We baked bread every day. Liam woke at 7 every morning; Mara or Mark woke with him, then me, then Papa, then slowly the rest of the house. Breakfast - sausage, pancakes, eggs, cereal, orange juice and tea, pot after pot of tea.

It was wonderful. And the sadness of leaving is sticking in my throat. I love my family.

I'm getting married on Saturday.

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Woo hoo!

I can't wait!

Spiritual Revolution


Saturday evening, Ingrida and I went to see Jamie's show, Elements. Outside of Germany, it's called Spirit, but since this is German for alcohol, they decided to give the name a skip and call the show Elements until they were in France.

Watching the show was a great time; if you're in Paris next week, go catch it. We're planning on seeing it again when it gets to Bordeaux, since we can match it up with a visit to our French cousins. It has several solo numbers, three precision numbers and some mixing, where the precision number is interspersed with solo artists. There were also some "special acts," performed by couples or groups of couples that were great to watch and looked fantastic but wouldn't have been competition legal.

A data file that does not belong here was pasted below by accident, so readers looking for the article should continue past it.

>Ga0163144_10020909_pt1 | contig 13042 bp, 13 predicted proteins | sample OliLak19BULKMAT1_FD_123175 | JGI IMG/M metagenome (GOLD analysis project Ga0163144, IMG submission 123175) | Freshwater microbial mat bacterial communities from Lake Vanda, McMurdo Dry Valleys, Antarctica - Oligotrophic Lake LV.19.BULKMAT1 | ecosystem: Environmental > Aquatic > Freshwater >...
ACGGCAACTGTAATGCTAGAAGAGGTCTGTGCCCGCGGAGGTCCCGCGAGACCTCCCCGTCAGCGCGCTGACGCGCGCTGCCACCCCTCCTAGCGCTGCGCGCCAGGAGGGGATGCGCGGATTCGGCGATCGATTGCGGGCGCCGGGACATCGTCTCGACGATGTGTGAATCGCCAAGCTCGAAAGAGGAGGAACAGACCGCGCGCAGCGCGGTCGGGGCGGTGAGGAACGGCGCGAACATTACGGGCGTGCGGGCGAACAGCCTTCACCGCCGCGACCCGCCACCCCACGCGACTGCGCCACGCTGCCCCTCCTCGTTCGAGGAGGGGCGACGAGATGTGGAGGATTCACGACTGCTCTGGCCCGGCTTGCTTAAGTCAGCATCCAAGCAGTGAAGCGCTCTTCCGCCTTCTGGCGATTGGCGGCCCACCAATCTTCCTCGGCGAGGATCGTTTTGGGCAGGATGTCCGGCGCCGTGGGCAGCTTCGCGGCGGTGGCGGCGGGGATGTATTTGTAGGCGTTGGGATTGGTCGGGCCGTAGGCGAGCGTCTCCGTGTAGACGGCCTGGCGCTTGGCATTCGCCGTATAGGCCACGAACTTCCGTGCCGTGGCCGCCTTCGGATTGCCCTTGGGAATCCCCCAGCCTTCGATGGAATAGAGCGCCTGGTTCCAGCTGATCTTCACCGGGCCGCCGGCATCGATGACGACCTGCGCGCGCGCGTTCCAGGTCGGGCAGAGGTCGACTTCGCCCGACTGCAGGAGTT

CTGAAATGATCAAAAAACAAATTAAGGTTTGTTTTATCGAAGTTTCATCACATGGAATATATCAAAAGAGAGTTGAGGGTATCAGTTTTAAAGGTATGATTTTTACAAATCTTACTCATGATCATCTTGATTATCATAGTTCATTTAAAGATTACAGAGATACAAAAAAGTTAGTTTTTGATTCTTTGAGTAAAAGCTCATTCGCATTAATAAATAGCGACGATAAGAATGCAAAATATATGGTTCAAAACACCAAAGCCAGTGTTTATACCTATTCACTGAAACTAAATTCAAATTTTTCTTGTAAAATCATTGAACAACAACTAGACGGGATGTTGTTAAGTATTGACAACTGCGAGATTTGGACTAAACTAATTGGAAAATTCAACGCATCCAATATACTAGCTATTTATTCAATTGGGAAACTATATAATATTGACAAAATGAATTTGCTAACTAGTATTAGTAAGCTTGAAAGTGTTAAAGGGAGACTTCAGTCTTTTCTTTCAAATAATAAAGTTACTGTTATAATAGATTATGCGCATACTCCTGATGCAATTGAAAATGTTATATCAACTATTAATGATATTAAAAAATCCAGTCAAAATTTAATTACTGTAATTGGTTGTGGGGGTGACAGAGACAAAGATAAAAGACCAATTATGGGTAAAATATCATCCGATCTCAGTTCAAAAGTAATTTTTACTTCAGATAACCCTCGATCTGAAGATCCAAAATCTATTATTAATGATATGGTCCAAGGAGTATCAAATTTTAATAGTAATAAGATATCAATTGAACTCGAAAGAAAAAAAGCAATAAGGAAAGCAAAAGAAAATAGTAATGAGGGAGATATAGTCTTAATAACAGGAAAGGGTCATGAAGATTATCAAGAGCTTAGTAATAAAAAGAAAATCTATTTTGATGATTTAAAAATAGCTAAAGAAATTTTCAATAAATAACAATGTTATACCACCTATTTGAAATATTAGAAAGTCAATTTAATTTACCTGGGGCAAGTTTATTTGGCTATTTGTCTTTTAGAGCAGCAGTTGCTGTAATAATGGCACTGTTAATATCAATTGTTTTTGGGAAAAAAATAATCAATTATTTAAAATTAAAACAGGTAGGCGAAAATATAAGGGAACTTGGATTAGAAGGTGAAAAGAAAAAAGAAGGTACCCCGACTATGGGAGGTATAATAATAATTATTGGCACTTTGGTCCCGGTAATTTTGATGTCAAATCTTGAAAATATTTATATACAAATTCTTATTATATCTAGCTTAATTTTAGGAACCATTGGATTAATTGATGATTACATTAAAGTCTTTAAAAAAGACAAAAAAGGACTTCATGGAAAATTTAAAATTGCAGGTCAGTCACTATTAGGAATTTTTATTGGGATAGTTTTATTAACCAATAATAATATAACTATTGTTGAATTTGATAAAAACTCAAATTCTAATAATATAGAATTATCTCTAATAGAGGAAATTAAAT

The show was divided into several themes. It had a strongly Chinese flavoured set of numbers, a street dancing number, a Native American number and a finale. The Chinese flavoured set - which had overtones reminiscent of Mulan - lasted for most of the first part of the show.

Holiday on Ice Chinese dragon A precison component

Jamie fell during this number Jamie is wearing a yellow skirt and a teal headband

The Finale

There was an intermission, where we discovered that if something just isn't the worst around, you can always rely on the Germans to make something extra worst.